Taken from

The Troubadour, West Hollywood
Live Review: 11/24/10
It was a cold Wednesday night on the eve of Thanksgiving, yet I couldn’t turn down the allure of having my face melted off by Phathom. The four-piece band, hailing from Silverlake, features lead vocalist Matt Sikora and lead guitarist Jason Zielonka, bassist Yannick D’assignies and Anton Tilgren on drums.

They were headlining their fourth show at the Troubadour, an intimate venue nestled in the heart of West Hollywood and for this festive occasion, the band organized a party bus so their hardcore fans could ride in style. The massive, dark-tinted vehicle was packed with intense energy. People took turns pouring vodka from a classy crystal skull.

We arrived at the venue and were greeted with reasonably priced drinks and a warm, cozy atmosphere surrounding a darkly lit stage. In the background, the crisp sound of the speakers picked up a blaring guitar. It was the midst of an early sound check. Although I’ve been to the Troubadour several times, this time the venue had transformed into an intimate party of close friends. Youthful faces crowded around the stage; so close they could literally reach out and touch the performers. The softly colored lights created a hazy dream-like effect on everyone’s faces.

To start off the set, Lysolgang, a three-piece punk rock outfit ignited a mosh pit of flying elbows and kneecaps. Followed by the metal band, Allura, which brought a heavier fire to the table. When the headliner finally stepped onto the stage, the audience was stoked and primed. Phathom was enveloped in hushed silence when a loud sound bite of men discussing the existence of aliens loomed out of the darkness. Then at the fade out, Sikora’s rousing vocals abducted the audience in the brooding opener, “A New Escape.”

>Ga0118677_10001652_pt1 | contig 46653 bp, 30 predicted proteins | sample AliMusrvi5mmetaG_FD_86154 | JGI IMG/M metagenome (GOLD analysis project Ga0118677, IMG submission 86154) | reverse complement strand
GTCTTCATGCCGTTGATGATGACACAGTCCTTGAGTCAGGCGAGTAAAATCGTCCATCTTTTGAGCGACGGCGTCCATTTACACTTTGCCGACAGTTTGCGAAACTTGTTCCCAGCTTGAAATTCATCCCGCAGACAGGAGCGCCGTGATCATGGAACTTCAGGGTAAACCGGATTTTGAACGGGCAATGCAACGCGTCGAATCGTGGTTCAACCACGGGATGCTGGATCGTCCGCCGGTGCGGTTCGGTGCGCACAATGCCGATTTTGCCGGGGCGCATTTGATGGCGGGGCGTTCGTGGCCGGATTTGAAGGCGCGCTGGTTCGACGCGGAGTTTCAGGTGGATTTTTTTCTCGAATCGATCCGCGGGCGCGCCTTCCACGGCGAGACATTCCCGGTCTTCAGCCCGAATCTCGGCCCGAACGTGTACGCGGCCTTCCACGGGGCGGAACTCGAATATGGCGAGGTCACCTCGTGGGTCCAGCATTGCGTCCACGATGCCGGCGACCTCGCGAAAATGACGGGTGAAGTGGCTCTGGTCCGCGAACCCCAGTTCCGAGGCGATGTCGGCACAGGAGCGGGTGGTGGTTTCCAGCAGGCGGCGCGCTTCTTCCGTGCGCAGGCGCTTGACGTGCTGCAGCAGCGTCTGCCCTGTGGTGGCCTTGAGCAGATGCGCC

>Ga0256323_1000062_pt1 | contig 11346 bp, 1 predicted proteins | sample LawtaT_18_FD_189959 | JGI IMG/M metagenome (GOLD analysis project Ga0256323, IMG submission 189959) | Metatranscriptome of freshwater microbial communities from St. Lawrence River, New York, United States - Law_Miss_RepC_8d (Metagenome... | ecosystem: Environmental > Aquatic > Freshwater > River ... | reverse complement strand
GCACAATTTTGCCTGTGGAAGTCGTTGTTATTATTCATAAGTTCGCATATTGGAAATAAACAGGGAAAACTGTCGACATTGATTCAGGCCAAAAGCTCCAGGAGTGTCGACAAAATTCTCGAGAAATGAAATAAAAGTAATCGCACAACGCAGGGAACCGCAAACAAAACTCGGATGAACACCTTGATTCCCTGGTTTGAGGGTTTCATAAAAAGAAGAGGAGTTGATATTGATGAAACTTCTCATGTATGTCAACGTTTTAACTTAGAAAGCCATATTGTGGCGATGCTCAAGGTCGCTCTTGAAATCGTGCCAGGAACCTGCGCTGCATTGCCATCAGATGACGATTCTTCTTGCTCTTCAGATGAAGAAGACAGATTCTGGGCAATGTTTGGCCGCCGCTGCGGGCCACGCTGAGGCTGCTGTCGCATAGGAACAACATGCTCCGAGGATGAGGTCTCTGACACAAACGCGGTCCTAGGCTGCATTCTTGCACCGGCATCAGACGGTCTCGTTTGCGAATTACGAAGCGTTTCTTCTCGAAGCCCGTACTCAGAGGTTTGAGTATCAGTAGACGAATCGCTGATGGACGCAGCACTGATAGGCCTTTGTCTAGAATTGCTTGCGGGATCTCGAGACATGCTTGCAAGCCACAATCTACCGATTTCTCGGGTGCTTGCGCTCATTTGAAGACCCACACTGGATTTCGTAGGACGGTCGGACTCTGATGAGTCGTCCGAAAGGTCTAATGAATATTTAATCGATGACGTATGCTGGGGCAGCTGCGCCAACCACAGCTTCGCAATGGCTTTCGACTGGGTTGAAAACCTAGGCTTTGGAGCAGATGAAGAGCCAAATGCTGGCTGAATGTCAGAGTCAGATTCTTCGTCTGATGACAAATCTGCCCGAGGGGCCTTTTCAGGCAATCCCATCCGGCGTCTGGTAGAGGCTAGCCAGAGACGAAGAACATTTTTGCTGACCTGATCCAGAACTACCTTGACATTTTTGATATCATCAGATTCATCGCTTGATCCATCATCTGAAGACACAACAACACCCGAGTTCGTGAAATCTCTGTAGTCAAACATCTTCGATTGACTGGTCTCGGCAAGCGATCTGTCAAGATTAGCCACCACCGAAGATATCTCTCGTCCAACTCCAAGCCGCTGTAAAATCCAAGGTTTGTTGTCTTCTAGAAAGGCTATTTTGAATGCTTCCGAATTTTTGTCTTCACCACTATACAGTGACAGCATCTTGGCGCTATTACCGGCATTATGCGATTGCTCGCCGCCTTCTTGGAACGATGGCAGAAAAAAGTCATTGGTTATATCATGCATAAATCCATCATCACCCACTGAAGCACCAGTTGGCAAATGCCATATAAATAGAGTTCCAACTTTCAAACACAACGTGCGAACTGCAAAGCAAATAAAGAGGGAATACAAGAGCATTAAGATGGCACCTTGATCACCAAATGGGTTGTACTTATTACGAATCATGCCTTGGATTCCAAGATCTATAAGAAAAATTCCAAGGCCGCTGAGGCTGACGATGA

The mosh pit was once again full of high energy; especially during the untitled number, “Song 1″ off their upcoming CD, The New Piracy (available in March 2011 on Hardline Entertainment.) The stirring anthem began with dual guitars rapid-fire chugging on the low end, igniting the audience into a frenzy.

Another notable crowd-pleaser was the cover of the Beatles’ rock opus, “Happiness Is a Warm Gun.” Phathom George Harrison’s potent lyrics were respectfully given the Phathom treatment with Sikora’s powerful range and Zeilonka’s thunderous guitar riffs.

The energy and cohesiveness of their sound resulted from ten years of friendship and musical camaraderie. They’ve been playing together since their adolescence, starting originally as the band “Section 8″ (named after the military code for insanity.) And through their recent incarnation as Phathom, they’ve maintained all original members.

Finally they finished their set with one of their old favorites “Carrion” from off their Section 8 album, The Halo Effect. Sikora snarled angst-ridden lines, “my wounds are deep and poisonous” a nostalgic song they’ve played in the early days. Suddenly everyone was rocking out like it was 2012 and the end was near. Moved by the energy, Sikora shredded on his guitar backwards up over his head (a feat few can pull off.) Accompanied by D’assignies who steadily pumped out a gritty bass line and Tilgren who hammered out the driving beat.

It didn’t seem that long, but eventually all good things must come to an end. We left the scene feeling exuberant and undulating with positive energy and warmth. On the eve of the holidays, there is nothing more satisfying than rocking out to some fun bands and getting buzzed in the process.


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